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FDA Approves Ingestible Digital Sensor that Tracks Medication Adherence

August 2, 2012
by Gabriel Perna
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The U.S. Food and Drug Administration (FDA) has approved of an ingestible digital sensor that is used to transmit patient data to track medication adherence, according to a press release from the company that is marketing the device. The company, Redwood City, Calif.-based Proteus Digital Health, Inc., announced that the ingestible sensor, referred to as the Ingestion Event Marker, has been approved by the FDA after the company worked with the agency for several years to determine a regulatory pathway.

“We are thrilled to have achieved this important milestone to market our ingestible sensor in the United States now, as well as in Europe,” Dr. George M. Savage, co-founder and chief medical officer at Proteus Digital Health, said in a statement. “We are very much looking forward to bringing the benefits of our ingestible sensor to the American public in the form of innovative product offerings.”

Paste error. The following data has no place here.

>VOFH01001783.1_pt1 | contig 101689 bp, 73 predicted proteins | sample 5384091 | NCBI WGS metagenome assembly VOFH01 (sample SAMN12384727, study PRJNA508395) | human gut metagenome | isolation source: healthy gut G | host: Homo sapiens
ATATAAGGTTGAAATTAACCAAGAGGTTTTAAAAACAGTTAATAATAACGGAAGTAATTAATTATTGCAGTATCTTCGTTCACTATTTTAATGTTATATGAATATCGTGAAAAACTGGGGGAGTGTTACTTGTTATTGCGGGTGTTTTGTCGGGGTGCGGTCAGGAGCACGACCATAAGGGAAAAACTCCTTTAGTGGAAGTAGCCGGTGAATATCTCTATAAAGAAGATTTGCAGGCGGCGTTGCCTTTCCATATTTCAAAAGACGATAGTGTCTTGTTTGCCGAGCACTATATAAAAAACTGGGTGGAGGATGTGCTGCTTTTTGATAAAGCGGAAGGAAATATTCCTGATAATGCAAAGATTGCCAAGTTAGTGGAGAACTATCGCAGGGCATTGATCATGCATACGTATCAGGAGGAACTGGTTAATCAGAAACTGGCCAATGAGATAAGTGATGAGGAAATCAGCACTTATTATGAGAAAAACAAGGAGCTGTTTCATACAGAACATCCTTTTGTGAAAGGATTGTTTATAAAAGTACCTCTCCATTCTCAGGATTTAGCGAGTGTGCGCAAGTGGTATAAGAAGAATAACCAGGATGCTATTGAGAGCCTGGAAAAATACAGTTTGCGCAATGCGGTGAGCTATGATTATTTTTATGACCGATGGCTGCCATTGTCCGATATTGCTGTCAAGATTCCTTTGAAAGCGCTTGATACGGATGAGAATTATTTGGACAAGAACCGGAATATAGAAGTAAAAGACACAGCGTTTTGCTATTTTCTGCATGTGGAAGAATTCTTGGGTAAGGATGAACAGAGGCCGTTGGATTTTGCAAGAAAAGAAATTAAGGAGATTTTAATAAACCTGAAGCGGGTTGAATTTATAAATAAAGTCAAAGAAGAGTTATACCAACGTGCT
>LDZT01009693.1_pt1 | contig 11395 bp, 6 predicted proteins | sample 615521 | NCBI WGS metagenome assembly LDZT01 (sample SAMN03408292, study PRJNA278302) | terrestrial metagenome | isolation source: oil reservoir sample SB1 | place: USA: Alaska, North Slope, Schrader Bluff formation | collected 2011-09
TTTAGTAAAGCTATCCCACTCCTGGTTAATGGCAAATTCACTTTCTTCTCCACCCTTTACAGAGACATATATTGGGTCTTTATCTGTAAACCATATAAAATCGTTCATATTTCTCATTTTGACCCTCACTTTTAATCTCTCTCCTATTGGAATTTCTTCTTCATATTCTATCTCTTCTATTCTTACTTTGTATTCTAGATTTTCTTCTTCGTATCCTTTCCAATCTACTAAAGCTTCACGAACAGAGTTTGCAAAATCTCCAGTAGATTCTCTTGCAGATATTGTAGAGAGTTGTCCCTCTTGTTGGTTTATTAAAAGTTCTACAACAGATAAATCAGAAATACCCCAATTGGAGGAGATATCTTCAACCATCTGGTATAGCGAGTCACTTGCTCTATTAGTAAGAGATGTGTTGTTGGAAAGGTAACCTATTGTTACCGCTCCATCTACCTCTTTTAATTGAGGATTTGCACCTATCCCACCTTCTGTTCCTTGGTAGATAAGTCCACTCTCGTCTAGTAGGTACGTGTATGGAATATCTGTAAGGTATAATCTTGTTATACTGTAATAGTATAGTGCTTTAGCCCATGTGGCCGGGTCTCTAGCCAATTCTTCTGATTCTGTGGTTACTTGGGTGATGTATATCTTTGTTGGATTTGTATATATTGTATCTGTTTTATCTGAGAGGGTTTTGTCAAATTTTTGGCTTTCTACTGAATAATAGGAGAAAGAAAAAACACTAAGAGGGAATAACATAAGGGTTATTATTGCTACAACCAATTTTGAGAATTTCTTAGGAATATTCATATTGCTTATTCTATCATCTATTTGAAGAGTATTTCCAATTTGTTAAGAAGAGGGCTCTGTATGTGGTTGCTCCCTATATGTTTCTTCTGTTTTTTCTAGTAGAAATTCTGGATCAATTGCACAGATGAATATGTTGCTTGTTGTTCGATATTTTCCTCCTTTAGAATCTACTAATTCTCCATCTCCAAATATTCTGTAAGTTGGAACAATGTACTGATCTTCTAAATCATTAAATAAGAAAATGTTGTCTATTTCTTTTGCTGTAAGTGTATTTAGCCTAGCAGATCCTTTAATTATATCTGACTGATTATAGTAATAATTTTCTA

The device, which is a part of the Proteus digital health feedback system that aims to improve patients’ health habits and connections to caregivers, is already approved in Europe. The pill is as small as a grain of sand and can be integrated into an inert pill or other ingested products, such as pharmaceuticals. According to Proteus, once the sensor reaches the stomach, it is powered by contact with stomach fluid and communicates a unique signal that determines identity and timing of ingestion.

The information is then transferred through the user’s body tissue to a patch worn on the skin, which detects the signal and marks the precise time an ingestible sensor has been taken, Proteus says. It relays the information to a mobile phone app. This is all done with the patient’s permission. Cost has not yet been determined.



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